Principles of General Grammar: Adapted to the Capacity of Youth, and Proper to Serve as an Introduction to the Study of Languages

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Flagg, Gould and Newman, 1834 - English language - 156 pages

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Contents

I
13
II
61
III
107

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Page 96 - The breezy call of incense-breathing morn, The swallow twittering from the straw-built shed, The cock's shrill clarion, or the echoing horn, No more shall rouse them from their lowly bed.
Page 116 - Silence was pleased: now glowed the firmament With living sapphires; Hesperus that led The starry host rode brightest, till the moon, Rising in clouded majesty, at length Apparent queen unveiled her peerless light, And o'er the dark her silver mantle threw.
Page 96 - On the other side, Satan, alarmed, Collecting all his might, dilated stood, Like Teneriff or Atlas, unremoved : His stature reached the sky, and on his crest Sat Horror plumed ; nor wanted in his grasp What seemed both spear and shield.
Page 114 - Air. A trim reckoning ! — Who hath it ? He that died o' Wednesday. Doth he feel it? No. Doth he hear it? No.
Page 29 - ... with an earnestness which shows how truly he avows that it is incompatible with his own opposite opinion. First, He fails to see clearly the facts — the actual usage — on the ground of which I contend for the relative classification of the term. Quoting from some writer on Grammar, he says — " Proper nouns designate beings in a definite manner, so that there is no need of any sign to point out the particular individuals to which they are applied. Appellative nouns " (relative or absolute)...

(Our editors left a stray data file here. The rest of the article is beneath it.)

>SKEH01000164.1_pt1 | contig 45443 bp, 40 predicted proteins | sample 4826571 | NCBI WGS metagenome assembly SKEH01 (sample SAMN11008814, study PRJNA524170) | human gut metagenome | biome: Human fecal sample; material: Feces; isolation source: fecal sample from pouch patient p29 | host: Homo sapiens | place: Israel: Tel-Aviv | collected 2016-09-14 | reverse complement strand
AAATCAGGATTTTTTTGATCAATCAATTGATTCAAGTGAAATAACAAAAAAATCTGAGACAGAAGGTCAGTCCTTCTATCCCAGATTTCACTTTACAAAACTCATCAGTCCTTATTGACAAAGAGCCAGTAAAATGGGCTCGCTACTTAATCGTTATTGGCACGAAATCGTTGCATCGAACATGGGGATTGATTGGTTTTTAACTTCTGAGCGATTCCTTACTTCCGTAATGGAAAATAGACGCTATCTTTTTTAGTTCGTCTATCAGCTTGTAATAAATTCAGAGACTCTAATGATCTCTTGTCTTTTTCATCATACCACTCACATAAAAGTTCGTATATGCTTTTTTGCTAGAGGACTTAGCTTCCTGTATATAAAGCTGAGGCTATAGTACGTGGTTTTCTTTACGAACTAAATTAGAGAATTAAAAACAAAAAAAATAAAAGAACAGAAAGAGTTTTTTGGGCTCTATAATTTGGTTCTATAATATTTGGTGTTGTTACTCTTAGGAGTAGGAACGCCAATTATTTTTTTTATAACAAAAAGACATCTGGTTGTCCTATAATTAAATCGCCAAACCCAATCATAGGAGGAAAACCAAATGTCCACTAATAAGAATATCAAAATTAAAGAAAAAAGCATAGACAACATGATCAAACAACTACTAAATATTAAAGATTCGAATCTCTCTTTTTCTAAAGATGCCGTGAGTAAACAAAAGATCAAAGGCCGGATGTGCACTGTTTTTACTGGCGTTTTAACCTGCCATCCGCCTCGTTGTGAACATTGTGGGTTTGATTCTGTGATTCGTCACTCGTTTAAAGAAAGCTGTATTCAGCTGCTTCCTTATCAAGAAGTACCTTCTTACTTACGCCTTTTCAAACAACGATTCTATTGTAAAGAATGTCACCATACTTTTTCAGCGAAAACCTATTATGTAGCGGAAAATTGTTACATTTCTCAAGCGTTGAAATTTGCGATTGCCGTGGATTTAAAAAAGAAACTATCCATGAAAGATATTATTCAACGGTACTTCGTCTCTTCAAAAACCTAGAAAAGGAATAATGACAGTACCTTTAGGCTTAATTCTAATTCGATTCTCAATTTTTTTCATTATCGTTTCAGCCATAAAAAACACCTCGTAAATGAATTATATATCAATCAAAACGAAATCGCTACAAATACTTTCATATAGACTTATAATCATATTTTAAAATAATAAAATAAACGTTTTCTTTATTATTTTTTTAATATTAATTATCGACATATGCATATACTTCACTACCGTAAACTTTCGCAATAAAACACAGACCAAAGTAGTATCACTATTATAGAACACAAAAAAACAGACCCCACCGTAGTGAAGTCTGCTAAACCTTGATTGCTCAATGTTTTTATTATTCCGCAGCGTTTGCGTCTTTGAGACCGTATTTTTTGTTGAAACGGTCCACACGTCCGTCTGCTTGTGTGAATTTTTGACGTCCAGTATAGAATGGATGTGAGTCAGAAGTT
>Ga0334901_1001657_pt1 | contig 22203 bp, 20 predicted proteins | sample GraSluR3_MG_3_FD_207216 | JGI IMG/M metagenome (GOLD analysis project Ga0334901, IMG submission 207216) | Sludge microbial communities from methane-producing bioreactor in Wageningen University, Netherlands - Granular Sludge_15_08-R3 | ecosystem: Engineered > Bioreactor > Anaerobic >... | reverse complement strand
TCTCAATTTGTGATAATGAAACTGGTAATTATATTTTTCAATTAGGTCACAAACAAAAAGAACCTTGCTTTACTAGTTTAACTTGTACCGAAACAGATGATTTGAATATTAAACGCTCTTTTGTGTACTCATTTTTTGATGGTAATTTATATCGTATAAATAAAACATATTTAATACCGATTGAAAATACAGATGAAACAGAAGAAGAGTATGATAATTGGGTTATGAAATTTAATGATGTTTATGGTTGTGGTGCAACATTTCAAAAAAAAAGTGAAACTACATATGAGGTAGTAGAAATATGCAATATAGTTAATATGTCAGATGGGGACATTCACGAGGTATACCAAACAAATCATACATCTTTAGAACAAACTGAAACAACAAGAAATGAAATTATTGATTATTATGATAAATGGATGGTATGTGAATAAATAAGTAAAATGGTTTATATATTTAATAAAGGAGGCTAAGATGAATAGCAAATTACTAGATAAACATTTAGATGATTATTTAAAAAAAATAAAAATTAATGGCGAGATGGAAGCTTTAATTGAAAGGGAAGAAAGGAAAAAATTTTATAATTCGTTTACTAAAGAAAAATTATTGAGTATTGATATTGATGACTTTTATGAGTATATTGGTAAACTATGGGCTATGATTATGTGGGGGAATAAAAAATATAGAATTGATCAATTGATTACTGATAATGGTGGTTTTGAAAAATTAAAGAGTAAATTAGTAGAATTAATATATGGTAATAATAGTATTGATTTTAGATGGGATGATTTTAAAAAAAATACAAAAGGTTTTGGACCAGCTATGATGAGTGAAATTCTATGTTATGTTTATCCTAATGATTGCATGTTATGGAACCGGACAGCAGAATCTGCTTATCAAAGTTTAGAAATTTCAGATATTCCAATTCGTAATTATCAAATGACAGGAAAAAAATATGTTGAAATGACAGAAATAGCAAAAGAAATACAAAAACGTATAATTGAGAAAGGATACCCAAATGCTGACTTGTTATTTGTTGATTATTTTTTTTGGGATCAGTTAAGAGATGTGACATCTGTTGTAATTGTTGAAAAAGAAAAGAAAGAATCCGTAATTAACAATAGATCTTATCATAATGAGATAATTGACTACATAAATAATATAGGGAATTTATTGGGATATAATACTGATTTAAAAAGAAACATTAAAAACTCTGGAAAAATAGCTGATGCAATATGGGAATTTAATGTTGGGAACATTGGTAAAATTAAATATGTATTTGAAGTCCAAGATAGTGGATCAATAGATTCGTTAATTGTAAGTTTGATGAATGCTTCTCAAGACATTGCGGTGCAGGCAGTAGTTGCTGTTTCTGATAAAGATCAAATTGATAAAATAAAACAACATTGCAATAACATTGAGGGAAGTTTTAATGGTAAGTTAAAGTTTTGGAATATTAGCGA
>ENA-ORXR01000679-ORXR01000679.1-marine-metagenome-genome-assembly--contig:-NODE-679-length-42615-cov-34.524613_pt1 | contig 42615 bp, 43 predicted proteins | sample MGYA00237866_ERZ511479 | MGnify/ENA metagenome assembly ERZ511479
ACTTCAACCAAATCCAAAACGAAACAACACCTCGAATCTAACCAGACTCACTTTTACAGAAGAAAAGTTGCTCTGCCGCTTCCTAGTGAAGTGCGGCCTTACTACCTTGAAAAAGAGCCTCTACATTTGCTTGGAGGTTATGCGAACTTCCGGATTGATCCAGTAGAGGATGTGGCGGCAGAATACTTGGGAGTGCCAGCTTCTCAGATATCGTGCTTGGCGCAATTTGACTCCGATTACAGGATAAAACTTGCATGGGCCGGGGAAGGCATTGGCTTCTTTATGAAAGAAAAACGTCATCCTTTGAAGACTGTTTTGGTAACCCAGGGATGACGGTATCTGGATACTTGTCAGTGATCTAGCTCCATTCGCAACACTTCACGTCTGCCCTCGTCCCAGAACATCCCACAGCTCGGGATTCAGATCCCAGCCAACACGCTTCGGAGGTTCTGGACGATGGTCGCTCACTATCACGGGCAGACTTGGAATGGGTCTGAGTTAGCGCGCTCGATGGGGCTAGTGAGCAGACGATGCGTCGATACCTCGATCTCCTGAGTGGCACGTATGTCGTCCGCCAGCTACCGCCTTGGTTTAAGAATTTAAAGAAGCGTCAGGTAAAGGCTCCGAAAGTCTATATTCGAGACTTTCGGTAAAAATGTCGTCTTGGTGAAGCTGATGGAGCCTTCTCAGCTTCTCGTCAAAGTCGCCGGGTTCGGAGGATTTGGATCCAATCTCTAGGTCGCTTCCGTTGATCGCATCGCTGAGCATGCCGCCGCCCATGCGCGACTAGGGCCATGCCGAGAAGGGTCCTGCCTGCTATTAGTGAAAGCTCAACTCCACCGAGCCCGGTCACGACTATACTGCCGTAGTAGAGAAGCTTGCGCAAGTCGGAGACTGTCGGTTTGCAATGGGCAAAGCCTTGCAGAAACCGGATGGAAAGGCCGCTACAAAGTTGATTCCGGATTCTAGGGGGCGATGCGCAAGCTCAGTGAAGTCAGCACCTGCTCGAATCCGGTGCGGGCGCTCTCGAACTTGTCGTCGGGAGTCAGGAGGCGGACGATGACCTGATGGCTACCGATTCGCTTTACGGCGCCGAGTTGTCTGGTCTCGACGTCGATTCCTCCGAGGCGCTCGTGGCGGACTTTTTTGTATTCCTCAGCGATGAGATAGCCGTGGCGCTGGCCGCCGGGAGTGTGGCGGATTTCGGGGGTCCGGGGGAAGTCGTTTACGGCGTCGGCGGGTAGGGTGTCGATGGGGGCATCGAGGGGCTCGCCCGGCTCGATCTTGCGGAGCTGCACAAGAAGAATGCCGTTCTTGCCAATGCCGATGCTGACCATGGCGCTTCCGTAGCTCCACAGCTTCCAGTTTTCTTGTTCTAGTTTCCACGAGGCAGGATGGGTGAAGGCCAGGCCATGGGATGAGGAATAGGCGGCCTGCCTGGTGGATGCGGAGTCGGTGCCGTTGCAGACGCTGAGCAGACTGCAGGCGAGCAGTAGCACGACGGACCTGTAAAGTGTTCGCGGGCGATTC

Page 29 - ... relative classification of the term. Quoting from some writer on Grammar, he says — " Proper nouns designate beings in a definite manner, so that there is no need of any sign to point out the particular individuals to which they are applied. Appellative nouns " (relative or absolute) " on the contrary, being common to all the individuals of the same species, when we wish to apply them to a single individual, or a certain number of individuals of this species, or lastly, to the whole species,...
Page 109 - THE COUNTRYMAN AND THE RAVEN. A RAVEN, while with glossy breast, Her new laid eggs she fondly press'd, And, on her wicker-work high mounted, Her chickens prematurely counted ; (A fault, philosophers might blame, If quite exempted from the same,) Enjoy'd at ease the genial day...
Page 100 - The first and principal use of the Passive Voice is, to express an action without pointing out the Subject who acts, which we are frequently obliged to do, sometimes because we do not know the Subject who acts, and sometimes because we do not wish to let those whom we address know it.
Page 44 - A relation. j rr ai two things are called the two terms of the relation; the first is called the Antecedent, the second, the Consequent. In these words, " a horse of pasteboard," the two terms of the relation are " horse" and "pasteboard ;" " horse" is the Antecedent, and "pasteboard
Page iii - I have thought it my duty to put within the reach of your youthful capacity, the first principles of General Grammar, in order that they may serve you as a guide in the study of languages, to which you are about to devote the first years of your education.

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